The premise of this book is amazing, the writing and execution of it, unfortunately, falls flat. The failure to set the stage, develop characters the reader cares about, and create a world in the near future that is both riveting and horrifying doesn’t come through in the book’s 387 pages written on an AR 4.7, but meant for high school aged readers grade nine and up.
Indian-American Layla Amin is 17 and since the census that her family honestly filled out and identified themselves as Muslim, their life under the new president has been shattered to say the least. Her poet father lost his job as a professor, her chiropractic mother has lost numerous patients, Layla has left high school and they all live in fear. With curfews and people they’ve known their whole lives turning on them openly, the book opens with Layla chooses to sneak off to see her Yemeni Jewish boyfriend, David after curfew. The next day suits arrive to take the family to an internment camp in the desert, near the old Manzanar detention camp used to house Japanese Americans during WWII.
The new camp, Mobius, is the first one to house Muslims and the first of many slated to be built. The detainees are divided by ethnic background, Layla’s FEMA trailer is in a block of other Desi families, Arabs a few blocks away, LatinX, converts, etc., all given minders to control them from within their own community. As Layla whines about her cell phone being taken away and how much she misses David, a guard, Jake, takes pity on her and regularly risks his own position and Layla’s, as he sneaks her access to phones, gets her burner cell phones and even sneaks David in so the two can make out. Somewhere along the way it seems Jake and Layla develop feelings for each other, but it really isn’t explored. Layla makes friends and somehow becomes a revolution leader with her writing notes about life on the inside and having Jake and David get them to the media.
Those that speak out against their situation or complain, disappear and never return. The Director of Mobius, ensures it. In their refusal to eat dinner one night, and their protest at the front gate in front of protestors and the media, eventually Layla gets taken, but with her friendly guards, she finds she isn’t completely alone and that she just needs to be brave a little longer, stand up at the right time and get incredibly lucky to be successful in the revolt.
WHY I LIKE IT:
The President in the book is undoubtedly Trump, and I love the passages that reflect how the fictitious America didn’t become racist overnight, but that the leadership allowing it, ignited the ugliness that already existed. It mentions making America great again and really sets the foundation of a simple “what if” that really could happen very easily.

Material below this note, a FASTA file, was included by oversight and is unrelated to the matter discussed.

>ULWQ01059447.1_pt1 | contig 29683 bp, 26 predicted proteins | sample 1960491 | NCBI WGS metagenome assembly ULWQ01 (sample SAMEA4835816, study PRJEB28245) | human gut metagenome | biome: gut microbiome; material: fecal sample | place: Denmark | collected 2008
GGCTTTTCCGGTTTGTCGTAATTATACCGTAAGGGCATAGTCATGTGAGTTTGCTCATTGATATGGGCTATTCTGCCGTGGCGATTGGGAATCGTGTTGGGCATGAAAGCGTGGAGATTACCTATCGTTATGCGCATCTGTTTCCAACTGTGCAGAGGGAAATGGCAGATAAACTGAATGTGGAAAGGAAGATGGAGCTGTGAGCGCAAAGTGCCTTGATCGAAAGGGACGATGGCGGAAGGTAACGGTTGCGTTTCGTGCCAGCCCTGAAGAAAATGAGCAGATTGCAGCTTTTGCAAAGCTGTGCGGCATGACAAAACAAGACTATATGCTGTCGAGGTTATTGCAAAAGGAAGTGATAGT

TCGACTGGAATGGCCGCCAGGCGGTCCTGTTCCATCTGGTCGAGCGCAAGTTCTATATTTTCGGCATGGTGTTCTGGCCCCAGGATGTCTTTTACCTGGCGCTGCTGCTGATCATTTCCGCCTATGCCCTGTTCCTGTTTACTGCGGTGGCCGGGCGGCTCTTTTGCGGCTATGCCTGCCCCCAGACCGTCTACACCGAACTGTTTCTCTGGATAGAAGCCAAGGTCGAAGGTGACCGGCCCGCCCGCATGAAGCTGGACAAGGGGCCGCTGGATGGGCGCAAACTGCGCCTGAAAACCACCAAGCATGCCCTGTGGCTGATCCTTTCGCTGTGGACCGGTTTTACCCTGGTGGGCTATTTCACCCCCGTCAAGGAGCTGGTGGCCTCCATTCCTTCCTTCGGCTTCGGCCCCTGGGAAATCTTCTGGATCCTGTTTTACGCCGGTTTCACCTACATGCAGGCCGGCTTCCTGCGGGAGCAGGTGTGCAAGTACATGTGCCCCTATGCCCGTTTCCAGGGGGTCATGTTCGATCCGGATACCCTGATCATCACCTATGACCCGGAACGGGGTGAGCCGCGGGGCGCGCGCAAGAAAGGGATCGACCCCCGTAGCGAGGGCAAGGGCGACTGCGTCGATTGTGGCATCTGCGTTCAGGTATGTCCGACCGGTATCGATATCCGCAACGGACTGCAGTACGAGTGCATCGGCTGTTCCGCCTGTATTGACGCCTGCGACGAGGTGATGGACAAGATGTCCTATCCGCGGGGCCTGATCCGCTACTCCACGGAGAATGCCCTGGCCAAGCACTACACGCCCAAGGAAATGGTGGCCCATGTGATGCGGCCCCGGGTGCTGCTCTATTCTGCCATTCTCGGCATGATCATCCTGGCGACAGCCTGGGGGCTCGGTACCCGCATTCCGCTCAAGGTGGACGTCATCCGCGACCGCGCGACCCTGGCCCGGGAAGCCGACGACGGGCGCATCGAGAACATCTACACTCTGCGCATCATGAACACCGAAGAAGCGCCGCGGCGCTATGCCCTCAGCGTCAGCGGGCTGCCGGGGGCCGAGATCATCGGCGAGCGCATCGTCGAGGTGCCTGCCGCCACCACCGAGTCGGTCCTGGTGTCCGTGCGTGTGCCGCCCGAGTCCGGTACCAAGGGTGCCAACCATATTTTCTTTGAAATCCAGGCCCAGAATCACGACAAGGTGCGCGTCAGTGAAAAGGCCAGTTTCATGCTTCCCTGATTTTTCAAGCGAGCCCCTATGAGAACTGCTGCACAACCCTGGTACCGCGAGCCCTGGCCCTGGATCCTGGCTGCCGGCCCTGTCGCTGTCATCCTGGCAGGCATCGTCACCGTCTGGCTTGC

The parts that struggle are the story elements, I really didn’t find myself cheering or even liking Layla, I didn’t find her charismatic or interesting, she was really whiney and flat to me. I didn’t care one bit about her and David’s relationship, it seemed forced and completely not necessary. A friend or concerned neighbor might have been more hope inspiring than a high school boyfriend she is brooding over to save her. Her sneaking out and sneaking him in, all seemed selfish and juvenile for a character who in other arenas seemed pretty mature and level headed. The disconnect is pretty prominent and I really cringed at all of the passages involving the two of them.
There are flash backs to life before the new President, but it isn’t engaging and doesn’t really highlight how horrific life is now, because the lack of character development and world building, everything seems like it has to be said, not shown. Random characters at the camp would show up and then disappear, and we knew nothing about them, so there was no emotional connection or attachment to what happens to them, it really had so much potential to have heart and fear and insanity and it just doesn’t.
Layla identifies as Muslim, and lovingly recalls ayats and duas of her grandmother, but the family firmly believes that “there is no compulsion in religion” and thus doesn’t hide who they are, but don’t visibly display it in their clothing, or actions much either. They don’t have a problem with their daughter having a boyfriend and they support it. Layla and her mom don’t cover, but Layla does show massive respect for the Muslims that do. Layla’s parents seem to pray, Layla doesn’t, but she doesn’t seem against it.
Lots of kissing between Layla and David, a gay couple that disappears in the camp, flirting between various other characters, violence, oppression, language, death, beatings.
TOOLS FOR LEADING THE DISCUSSION:
I actually feel like this could work as a book club book because the discussion would be so great. Yes, there are flags, but the relationship stuff is so annoying and awkward, I don’t think any kids will find it titilating or compelling at all. The writing is subpar, but the issues brought forth are important, and the students would have infinitely better plot lines for the characters that I think could make the books premise reach closer to its potential.
A letter from the Author: https://www.hachettebookgroup.com/articles/a-letter-from-samira-ahmed-author-of-internment/
Book Club Guide:https://www.hachettebookgroup.com/wp-content/uploads/2018/07/InternmentNovlBookClubGuide.pdf
Review podcast: https://teachnouvelle.com/internment-by-samira-ahmed/
There is a ton online, just google it and Happy Reading